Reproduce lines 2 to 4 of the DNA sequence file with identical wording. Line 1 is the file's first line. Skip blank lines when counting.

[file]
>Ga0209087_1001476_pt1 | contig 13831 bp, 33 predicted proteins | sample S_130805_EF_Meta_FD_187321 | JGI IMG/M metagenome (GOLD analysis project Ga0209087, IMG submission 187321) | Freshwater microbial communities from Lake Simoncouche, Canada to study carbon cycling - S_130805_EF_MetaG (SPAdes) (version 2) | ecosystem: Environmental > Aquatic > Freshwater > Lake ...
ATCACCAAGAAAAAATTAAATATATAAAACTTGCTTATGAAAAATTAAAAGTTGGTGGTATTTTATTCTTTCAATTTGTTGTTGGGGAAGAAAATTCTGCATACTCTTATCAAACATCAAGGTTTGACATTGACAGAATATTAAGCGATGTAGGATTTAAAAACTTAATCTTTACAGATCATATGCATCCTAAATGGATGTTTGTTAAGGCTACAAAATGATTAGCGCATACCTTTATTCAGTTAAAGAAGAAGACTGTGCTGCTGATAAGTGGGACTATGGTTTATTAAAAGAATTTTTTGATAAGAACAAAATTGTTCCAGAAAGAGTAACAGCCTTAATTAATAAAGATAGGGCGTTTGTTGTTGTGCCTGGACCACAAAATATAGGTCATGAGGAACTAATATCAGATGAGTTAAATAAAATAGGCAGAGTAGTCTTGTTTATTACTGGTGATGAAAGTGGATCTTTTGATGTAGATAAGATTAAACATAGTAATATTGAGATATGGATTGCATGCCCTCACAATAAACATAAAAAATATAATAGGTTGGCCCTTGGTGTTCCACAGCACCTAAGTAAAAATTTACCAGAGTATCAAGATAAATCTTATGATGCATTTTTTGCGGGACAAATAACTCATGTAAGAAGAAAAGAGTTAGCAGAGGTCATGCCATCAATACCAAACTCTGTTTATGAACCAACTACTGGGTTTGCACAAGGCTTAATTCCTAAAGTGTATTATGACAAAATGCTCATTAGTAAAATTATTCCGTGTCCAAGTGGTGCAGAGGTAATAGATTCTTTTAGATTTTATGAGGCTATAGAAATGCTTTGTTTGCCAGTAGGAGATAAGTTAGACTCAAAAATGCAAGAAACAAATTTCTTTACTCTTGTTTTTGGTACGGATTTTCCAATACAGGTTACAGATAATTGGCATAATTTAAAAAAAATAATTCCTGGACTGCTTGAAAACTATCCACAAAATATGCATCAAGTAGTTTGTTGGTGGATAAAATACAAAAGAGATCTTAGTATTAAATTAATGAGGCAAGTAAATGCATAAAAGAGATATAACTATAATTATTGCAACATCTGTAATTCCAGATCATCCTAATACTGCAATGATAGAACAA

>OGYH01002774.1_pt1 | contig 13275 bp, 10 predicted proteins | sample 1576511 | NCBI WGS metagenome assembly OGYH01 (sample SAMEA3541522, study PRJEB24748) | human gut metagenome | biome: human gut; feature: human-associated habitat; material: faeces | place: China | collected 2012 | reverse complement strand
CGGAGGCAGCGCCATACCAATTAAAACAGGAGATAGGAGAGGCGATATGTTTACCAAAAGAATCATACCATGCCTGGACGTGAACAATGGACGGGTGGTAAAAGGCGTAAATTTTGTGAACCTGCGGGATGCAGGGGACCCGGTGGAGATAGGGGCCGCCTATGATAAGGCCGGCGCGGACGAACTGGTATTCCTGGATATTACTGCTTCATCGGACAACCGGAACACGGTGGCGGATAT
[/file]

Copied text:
ATCACCAAGAAAAAATTAAATATATAAAACTTGCTTATGAAAAATTAAAAGTTGGTGGTATTTTATTCTTTCAATTTGTTGTTGGGGAAGAAAATTCTGCATACTCTTATCAAACATCAAGGTTTGACATTGACAGAATATTAAGCGATGTAGGATTTAAAAACTTAATCTTTACAGATCATATGCATCCTAAATGGATGTTTGTTAAGGCTACAAAATGATTAGCGCATACCTTTATTCAGTTAAAGAAGAAGACTGTGCTGCTGATAAGTGGGACTATGGTTTATTAAAAGAATTTTTTGATAAGAACAAAATTGTTCCAGAAAGAGTAACAGCCTTAATTAATAAAGATAGGGCGTTTGTTGTTGTGCCTGGACCACAAAATATAGGTCATGAGGAACTAATATCAGATGAGTTAAATAAAATAGGCAGAGTAGTCTTGTTTATTACTGGTGATGAAAGTGGATCTTTTGATGTAGATAAGATTAAACATAGTAATATTGAGATATGGATTGCATGCCCTCACAATAAACATAAAAAATATAATAGGTTGGCCCTTGGTGTTCCACAGCACCTAAGTAAAAATTTACCAGAGTATCAAGATAAATCTTATGATGCATTTTTTGCGGGACAAATAACTCATGTAAGAAGAAAAGAGTTAGCAGAGGTCATGCCATCAATACCAAACTCTGTTTATGAACCAACTACTGGGTTTGCACAAGGCTTAATTCCTAAAGTGTATTATGACAAAATGCTCATTAGTAAAATTATTCCGTGTCCAAGTGGTGCAGAGGTAATAGATTCTTTTAGATTTTATGAGGCTATAGAAATGCTTTGTTTGCCAGTAGGAGATAAGTTAGACTCAAAAATGCAAGAAACAAATTTCTTTACTCTTGTTTTTGGTACGGATTTTCCAATACAGGTTACAGATAATTGGCATAATTTAAAAAAAATAATTCCTGGACTGCTTGAAAACTATCCACAAAATATGCATCAAGTAGTTTGTTGGTGGATAAAATACAAAAGAGATCTTAGTATTAAATTAATGAGGCAAGTAAATGCATAAAAGAGATATAACTATAATTATTGCAACATCTGTAATTCCAGATCATCCTAATACTGCAATGATAGAACAA

>OGYH01002774.1_pt1 | contig 13275 bp, 10 predicted proteins | sample 1576511 | NCBI WGS metagenome assembly OGYH01 (sample SAMEA3541522, study PRJEB24748) | human gut metagenome | biome: human gut; feature: human-associated habitat; material: faeces | place: China | collected 2012 | reverse complement strand
CGGAGGCAGCGCCATACCAATTAAAACAGGAGATAGGAGAGGCGATATGTTTACCAAAAGAATCATACCATGCCTGGACGTGAACAATGGACGGGTGGTAAAAGGCGTAAATTTTGTGAACCTGCGGGATGCAGGGGACCCGGTGGAGATAGGGGCCGCCTATGATAAGGCCGGCGCGGACGAACTGGTATTCCTGGATATTACTGCTTCATCGGACAACCGGAACACGGTGGCGGATAT